Ethical concerns of new Digital Comms Trends

Big data is the term used to describe the huge volumes of data generated by traditional business activities and from new sources such as social media.

Companies use sophisticated software to analyse this data looking for hidden patterns, trends or other insights that they can use to better tailor their products and services to customers, anticipate demand or improve performance.

Accessing Big Data means more information but at what cost to our privacy?

Big data requires transparency in order to be properly gathered and utilised,  Of course, this leads to data being a business, with people such as data brokers, collecting massive amounts of data about us, often without our knowledge  and shared in ways that we don’t want. For big data to work ethically, the data owners need to have a transparent view of how our data is being used – or sold.

Our ability to to reveal patterns and new knowledge from Big Data is moving faster than our current legal and ethical guidelines can manage. If we fail to uphold the values we care about in our new digital society, then our big data capabilities risk abandoning these values for the sake of innovation.

There is a lot of ambiguity regarding Digital Surveillance, I think it is probably because the authorities have not done enough to explain to parliament and the public how they go about balancing our rights to security and to privacy.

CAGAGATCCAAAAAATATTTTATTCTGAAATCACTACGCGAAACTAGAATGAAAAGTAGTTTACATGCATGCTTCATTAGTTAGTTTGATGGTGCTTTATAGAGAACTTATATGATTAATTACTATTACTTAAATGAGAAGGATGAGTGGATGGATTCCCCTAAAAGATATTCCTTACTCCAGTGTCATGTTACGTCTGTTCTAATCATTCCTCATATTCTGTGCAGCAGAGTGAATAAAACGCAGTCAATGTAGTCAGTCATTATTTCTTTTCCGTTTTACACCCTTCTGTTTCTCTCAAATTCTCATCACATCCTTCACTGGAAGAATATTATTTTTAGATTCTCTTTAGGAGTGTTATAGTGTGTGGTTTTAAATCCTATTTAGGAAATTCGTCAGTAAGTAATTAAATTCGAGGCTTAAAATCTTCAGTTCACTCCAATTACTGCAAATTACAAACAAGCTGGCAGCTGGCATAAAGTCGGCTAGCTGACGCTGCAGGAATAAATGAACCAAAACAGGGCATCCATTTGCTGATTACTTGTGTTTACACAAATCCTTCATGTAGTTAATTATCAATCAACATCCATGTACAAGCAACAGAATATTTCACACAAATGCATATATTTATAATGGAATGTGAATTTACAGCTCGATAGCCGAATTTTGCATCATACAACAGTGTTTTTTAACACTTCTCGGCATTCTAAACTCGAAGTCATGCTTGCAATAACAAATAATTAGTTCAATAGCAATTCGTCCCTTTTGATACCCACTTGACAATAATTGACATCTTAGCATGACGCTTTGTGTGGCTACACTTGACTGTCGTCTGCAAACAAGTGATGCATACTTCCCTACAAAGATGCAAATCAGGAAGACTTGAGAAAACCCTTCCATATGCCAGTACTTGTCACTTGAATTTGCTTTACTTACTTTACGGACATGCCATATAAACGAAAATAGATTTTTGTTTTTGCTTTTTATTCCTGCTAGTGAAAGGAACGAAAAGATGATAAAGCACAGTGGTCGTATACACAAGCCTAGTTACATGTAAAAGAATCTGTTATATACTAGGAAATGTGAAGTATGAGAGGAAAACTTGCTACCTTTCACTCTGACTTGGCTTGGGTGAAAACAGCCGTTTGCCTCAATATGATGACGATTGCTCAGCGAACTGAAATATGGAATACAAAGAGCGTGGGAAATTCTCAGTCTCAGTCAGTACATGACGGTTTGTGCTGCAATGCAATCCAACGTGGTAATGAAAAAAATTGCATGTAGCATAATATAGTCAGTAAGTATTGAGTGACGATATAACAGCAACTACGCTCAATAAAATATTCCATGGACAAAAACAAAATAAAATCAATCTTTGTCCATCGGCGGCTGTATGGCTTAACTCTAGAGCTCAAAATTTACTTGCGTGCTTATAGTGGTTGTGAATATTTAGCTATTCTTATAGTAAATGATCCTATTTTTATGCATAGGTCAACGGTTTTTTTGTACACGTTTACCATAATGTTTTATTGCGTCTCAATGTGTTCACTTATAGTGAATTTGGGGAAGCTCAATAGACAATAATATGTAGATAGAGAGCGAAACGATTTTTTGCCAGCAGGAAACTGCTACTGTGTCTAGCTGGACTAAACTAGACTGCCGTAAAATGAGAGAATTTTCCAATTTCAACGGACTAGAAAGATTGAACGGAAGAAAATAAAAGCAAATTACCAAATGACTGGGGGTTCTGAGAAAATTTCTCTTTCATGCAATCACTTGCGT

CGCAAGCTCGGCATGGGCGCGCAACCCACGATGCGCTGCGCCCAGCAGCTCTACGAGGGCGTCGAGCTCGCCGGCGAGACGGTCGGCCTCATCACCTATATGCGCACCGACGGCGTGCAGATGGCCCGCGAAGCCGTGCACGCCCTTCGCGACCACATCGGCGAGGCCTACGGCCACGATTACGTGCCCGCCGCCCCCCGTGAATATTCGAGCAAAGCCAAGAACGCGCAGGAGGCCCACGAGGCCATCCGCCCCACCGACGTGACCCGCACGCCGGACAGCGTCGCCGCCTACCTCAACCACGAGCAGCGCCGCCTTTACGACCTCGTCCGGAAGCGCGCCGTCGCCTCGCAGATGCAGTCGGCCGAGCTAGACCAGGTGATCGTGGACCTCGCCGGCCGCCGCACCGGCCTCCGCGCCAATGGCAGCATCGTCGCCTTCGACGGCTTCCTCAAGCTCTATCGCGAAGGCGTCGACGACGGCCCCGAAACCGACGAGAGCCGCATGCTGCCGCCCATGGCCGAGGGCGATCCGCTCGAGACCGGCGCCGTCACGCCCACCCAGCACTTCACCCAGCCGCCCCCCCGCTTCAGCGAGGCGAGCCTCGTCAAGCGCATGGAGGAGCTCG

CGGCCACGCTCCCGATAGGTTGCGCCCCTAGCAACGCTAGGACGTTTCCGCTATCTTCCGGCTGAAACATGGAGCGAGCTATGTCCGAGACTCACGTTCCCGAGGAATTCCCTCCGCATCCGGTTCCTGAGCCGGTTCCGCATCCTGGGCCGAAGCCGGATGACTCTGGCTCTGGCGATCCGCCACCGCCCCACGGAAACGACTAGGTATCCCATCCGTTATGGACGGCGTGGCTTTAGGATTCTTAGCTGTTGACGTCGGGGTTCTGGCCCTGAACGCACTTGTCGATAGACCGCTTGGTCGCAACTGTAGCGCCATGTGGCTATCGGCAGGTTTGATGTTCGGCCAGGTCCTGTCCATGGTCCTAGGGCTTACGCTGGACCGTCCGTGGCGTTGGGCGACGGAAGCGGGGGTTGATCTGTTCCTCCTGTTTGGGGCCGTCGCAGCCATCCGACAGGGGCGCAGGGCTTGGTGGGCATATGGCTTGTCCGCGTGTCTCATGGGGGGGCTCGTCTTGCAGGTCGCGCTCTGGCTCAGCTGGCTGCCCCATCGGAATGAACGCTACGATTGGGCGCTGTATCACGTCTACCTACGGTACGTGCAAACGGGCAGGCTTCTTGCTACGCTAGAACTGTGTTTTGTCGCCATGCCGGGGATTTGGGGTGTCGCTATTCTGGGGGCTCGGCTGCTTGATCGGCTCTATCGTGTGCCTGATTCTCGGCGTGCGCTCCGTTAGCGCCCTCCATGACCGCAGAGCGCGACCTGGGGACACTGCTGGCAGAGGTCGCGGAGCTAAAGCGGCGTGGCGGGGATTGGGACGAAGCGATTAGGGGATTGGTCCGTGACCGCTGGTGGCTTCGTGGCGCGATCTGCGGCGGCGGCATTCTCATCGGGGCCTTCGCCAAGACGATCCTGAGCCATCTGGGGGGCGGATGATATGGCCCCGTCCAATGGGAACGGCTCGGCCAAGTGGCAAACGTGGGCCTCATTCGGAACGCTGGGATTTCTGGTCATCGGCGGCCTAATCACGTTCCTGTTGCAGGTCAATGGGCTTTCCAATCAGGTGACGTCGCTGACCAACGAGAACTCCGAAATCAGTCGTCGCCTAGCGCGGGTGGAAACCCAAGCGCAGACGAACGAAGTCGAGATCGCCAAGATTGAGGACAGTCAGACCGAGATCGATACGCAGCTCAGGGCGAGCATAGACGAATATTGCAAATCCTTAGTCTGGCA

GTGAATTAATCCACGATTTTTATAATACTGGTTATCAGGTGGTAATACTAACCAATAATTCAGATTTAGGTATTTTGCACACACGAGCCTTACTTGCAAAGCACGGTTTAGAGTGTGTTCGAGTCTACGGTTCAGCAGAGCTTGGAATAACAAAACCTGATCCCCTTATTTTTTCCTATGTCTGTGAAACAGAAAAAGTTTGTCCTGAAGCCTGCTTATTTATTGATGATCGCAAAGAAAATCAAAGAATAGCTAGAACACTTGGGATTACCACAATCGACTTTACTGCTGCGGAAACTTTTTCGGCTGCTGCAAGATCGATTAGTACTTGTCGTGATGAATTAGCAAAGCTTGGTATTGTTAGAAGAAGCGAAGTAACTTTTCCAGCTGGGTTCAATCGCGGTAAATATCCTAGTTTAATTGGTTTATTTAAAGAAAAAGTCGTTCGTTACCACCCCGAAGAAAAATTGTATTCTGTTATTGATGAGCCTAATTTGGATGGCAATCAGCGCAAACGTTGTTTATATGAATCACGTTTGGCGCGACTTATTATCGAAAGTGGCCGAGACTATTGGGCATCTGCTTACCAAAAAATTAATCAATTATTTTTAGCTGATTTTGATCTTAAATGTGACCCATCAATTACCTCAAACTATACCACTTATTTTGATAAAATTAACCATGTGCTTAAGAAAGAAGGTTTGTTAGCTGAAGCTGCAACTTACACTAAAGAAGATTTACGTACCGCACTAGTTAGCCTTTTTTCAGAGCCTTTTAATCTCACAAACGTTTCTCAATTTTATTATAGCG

We should not stop debating the underlying issues as technology continues to advance: about how governments go about balancing rights and responsibilities as they try both to keep us safe and to maintain a free and open society in which privacy is respected. We need therefore to be clearer about the digital ethical principles.

The law on digital communications needs to be clear and quick to adapt to change in order to keep legislation current, effective and just.

Secret intelligence should be a last resort method, there should be suspicion beyond doubt of wrongdoing in order to record data.

There is obviously a very delicate balance between allowing the security firms to protect us whilst upholding our own civil liberties in a democratic state. For the future we should ensure that they have the tools to keep up with the newest technologies. If we do not, then the only winners will be the enemies of a free and open society.


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